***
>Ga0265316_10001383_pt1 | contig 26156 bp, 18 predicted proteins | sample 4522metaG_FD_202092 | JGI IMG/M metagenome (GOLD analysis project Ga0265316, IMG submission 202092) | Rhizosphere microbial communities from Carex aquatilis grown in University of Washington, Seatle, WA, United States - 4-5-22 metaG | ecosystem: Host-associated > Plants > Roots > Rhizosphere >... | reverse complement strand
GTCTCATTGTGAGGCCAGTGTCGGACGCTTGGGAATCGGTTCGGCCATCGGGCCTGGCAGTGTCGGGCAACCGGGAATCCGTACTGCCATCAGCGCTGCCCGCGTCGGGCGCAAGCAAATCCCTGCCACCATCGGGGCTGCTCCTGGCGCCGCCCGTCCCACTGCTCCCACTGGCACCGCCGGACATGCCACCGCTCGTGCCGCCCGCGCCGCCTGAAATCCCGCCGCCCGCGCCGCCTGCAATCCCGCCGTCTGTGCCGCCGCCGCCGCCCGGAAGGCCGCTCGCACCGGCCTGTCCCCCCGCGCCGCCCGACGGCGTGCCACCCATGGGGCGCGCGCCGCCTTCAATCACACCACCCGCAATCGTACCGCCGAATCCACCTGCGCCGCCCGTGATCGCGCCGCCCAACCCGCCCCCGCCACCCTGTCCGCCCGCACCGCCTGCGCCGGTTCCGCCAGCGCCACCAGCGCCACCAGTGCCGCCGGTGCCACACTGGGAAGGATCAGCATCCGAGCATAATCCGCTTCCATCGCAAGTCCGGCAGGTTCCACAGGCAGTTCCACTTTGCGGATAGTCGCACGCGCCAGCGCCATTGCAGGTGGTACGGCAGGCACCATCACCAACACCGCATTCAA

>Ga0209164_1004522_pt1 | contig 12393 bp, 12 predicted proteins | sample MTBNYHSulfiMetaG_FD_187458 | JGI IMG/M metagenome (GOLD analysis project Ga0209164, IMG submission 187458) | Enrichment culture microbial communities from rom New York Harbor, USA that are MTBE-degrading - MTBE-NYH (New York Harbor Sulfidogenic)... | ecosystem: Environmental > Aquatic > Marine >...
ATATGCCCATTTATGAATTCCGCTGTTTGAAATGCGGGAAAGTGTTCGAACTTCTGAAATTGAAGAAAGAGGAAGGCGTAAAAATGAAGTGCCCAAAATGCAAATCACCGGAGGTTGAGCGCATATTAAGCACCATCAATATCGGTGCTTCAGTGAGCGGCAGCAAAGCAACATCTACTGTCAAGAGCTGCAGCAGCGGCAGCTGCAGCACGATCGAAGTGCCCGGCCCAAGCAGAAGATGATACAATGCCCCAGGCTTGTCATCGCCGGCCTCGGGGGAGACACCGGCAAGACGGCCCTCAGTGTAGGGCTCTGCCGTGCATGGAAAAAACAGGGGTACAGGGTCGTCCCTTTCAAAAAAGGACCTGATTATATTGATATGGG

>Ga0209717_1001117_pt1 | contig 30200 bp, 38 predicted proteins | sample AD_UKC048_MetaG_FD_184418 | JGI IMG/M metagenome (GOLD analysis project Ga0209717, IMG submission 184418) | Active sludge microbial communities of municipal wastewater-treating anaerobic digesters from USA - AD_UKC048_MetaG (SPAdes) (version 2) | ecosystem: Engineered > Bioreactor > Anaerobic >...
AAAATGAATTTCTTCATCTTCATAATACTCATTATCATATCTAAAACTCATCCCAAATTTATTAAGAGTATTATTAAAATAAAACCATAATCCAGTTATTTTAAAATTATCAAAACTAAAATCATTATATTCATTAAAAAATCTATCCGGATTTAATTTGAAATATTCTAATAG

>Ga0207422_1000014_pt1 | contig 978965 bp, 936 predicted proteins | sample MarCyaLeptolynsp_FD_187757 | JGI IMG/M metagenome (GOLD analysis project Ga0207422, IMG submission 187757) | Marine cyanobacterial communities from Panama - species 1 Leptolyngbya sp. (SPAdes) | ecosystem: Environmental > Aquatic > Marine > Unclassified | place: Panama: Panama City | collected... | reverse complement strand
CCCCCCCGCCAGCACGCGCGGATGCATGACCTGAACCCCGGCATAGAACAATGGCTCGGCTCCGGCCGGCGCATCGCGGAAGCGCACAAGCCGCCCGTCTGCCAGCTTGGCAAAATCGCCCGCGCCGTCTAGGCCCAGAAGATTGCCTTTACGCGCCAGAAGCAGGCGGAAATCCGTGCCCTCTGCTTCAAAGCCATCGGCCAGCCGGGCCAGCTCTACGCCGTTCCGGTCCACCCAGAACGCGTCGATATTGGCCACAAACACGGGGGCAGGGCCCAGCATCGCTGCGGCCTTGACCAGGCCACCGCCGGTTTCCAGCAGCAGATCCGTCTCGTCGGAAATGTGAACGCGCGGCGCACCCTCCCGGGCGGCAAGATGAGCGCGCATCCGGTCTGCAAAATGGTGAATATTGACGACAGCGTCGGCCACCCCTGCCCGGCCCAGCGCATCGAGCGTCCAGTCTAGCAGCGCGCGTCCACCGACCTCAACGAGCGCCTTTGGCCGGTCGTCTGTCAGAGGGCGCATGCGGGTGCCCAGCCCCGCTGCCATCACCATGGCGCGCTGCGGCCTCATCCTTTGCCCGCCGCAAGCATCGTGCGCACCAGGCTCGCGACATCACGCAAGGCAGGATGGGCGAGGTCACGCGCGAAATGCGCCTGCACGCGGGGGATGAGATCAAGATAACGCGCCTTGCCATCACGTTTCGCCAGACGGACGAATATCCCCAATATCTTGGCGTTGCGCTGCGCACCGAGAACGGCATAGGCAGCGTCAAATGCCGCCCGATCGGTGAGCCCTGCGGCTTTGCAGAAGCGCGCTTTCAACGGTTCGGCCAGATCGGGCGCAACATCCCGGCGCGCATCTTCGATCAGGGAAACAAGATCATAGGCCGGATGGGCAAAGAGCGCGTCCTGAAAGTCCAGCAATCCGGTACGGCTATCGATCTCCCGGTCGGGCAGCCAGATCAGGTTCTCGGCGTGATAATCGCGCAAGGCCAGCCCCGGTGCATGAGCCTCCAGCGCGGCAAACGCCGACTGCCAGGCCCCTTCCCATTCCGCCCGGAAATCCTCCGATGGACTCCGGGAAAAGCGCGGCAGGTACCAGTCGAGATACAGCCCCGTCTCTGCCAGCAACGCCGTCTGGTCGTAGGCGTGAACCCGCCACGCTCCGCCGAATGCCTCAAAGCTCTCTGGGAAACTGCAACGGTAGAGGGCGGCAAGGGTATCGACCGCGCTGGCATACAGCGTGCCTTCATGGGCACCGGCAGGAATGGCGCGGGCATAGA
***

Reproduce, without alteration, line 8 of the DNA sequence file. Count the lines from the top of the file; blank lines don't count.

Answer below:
CCCCCCCGCCAGCACGCGCGGATGCATGACCTGAACCCCGGCATAGAACAATGGCTCGGCTCCGGCCGGCGCATCGCGGAAGCGCACAAGCCGCCCGTCTGCCAGCTTGGCAAAATCGCCCGCGCCGTCTAGGCCCAGAAGATTGCCTTTACGCGCCAGAAGCAGGCGGAAATCCGTGCCCTCTGCTTCAAAGCCATCGGCCAGCCGGGCCAGCTCTACGCCGTTCCGGTCCACCCAGAACGCGTCGATATTGGCCACAAACACGGGGGCAGGGCCCAGCATCGCTGCGGCCTTGACCAGGCCACCGCCGGTTTCCAGCAGCAGATCCGTCTCGTCGGAAATGTGAACGCGCGGCGCACCCTCCCGGGCGGCAAGATGAGCGCGCATCCGGTCTGCAAAATGGTGAATATTGACGACAGCGTCGGCCACCCCTGCCCGGCCCAGCGCATCGAGCGTCCAGTCTAGCAGCGCGCGTCCACCGACCTCAACGAGCGCCTTTGGCCGGTCGTCTGTCAGAGGGCGCATGCGGGTGCCCAGCCCCGCTGCCATCACCATGGCGCGCTGCGGCCTCATCCTTTGCCCGCCGCAAGCATCGTGCGCACCAGGCTCGCGACATCACGCAAGGCAGGATGGGCGAGGTCACGCGCGAAATGCGCCTGCACGCGGGGGATGAGATCAAGATAACGCGCCTTGCCATCACGTTTCGCCAGACGGACGAATATCCCCAATATCTTGGCGTTGCGCTGCGCACCGAGAACGGCATAGGCAGCGTCAAATGCCGCCCGATCGGTGAGCCCTGCGGCTTTGCAGAAGCGCGCTTTCAACGGTTCGGCCAGATCGGGCGCAACATCCCGGCGCGCATCTTCGATCAGGGAAACAAGATCATAGGCCGGATGGGCAAAGAGCGCGTCCTGAAAGTCCAGCAATCCGGTACGGCTATCGATCTCCCGGTCGGGCAGCCAGATCAGGTTCTCGGCGTGATAATCGCGCAAGGCCAGCCCCGGTGCATGAGCCTCCAGCGCGGCAAACGCCGACTGCCAGGCCCCTTCCCATTCCGCCCGGAAATCCTCCGATGGACTCCGGGAAAAGCGCGGCAGGTACCAGTCGAGATACAGCCCCGTCTCTGCCAGCAACGCCGTCTGGTCGTAGGCGTGAACCCGCCACGCTCCGCCGAATGCCTCAAAGCTCTCTGGGAAACTGCAACGGTAGAGGGCGGCAAGGGTATCGACCGCGCTGGCATACAGCGTGCCTTCATGGGCACCGGCAGGAATGGCGCGGGCATAGA